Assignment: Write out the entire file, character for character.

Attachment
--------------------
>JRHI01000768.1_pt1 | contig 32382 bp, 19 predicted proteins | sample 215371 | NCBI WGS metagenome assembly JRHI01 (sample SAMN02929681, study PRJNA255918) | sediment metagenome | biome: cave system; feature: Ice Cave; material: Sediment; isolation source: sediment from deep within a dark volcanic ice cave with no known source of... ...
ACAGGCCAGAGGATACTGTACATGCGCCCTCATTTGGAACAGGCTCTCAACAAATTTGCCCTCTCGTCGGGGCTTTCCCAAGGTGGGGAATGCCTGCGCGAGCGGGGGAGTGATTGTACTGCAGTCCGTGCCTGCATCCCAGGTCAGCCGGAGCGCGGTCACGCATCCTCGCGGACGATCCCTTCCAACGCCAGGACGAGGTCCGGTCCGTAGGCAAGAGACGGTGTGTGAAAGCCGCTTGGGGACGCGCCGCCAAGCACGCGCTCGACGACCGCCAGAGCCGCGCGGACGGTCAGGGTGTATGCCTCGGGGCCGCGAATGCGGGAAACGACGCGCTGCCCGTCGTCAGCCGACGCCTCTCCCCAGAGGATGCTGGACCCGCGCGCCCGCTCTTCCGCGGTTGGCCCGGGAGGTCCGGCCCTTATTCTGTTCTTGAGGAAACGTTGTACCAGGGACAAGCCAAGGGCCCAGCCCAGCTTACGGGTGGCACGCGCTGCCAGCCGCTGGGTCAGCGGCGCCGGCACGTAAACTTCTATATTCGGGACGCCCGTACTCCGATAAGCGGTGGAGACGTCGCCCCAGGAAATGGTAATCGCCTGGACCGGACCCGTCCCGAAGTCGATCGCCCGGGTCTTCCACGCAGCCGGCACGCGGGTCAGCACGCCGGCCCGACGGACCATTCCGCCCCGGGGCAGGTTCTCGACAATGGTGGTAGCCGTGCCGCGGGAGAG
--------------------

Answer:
>JRHI01000768.1_pt1 | contig 32382 bp, 19 predicted proteins | sample 215371 | NCBI WGS metagenome assembly JRHI01 (sample SAMN02929681, study PRJNA255918) | sediment metagenome | biome: cave system; feature: Ice Cave; material: Sediment; isolation source: sediment from deep within a dark volcanic ice cave with no known source of... ...
ACAGGCCAGAGGATACTGTACATGCGCCCTCATTTGGAACAGGCTCTCAACAAATTTGCCCTCTCGTCGGGGCTTTCCCAAGGTGGGGAATGCCTGCGCGAGCGGGGGAGTGATTGTACTGCAGTCCGTGCCTGCATCCCAGGTCAGCCGGAGCGCGGTCACGCATCCTCGCGGACGATCCCTTCCAACGCCAGGACGAGGTCCGGTCCGTAGGCAAGAGACGGTGTGTGAAAGCCGCTTGGGGACGCGCCGCCAAGCACGCGCTCGACGACCGCCAGAGCCGCGCGGACGGTCAGGGTGTATGCCTCGGGGCCGCGAATGCGGGAAACGACGCGCTGCCCGTCGTCAGCCGACGCCTCTCCCCAGAGGATGCTGGACCCGCGCGCCCGCTCTTCCGCGGTTGGCCCGGGAGGTCCGGCCCTTATTCTGTTCTTGAGGAAACGTTGTACCAGGGACAAGCCAAGGGCCCAGCCCAGCTTACGGGTGGCACGCGCTGCCAGCCGCTGGGTCAGCGGCGCCGGCACGTAAACTTCTATATTCGGGACGCCCGTACTCCGATAAGCGGTGGAGACGTCGCCCCAGGAAATGGTAATCGCCTGGACCGGACCCGTCCCGAAGTCGATCGCCCGGGTCTTCCACGCAGCCGGCACGCGGGTCAGCACGCCGGCCCGACGGACCATTCCGCCCCGGGGCAGGTTCTCGACAATGGTGGTAGCCGTGCCGCGGGAGAG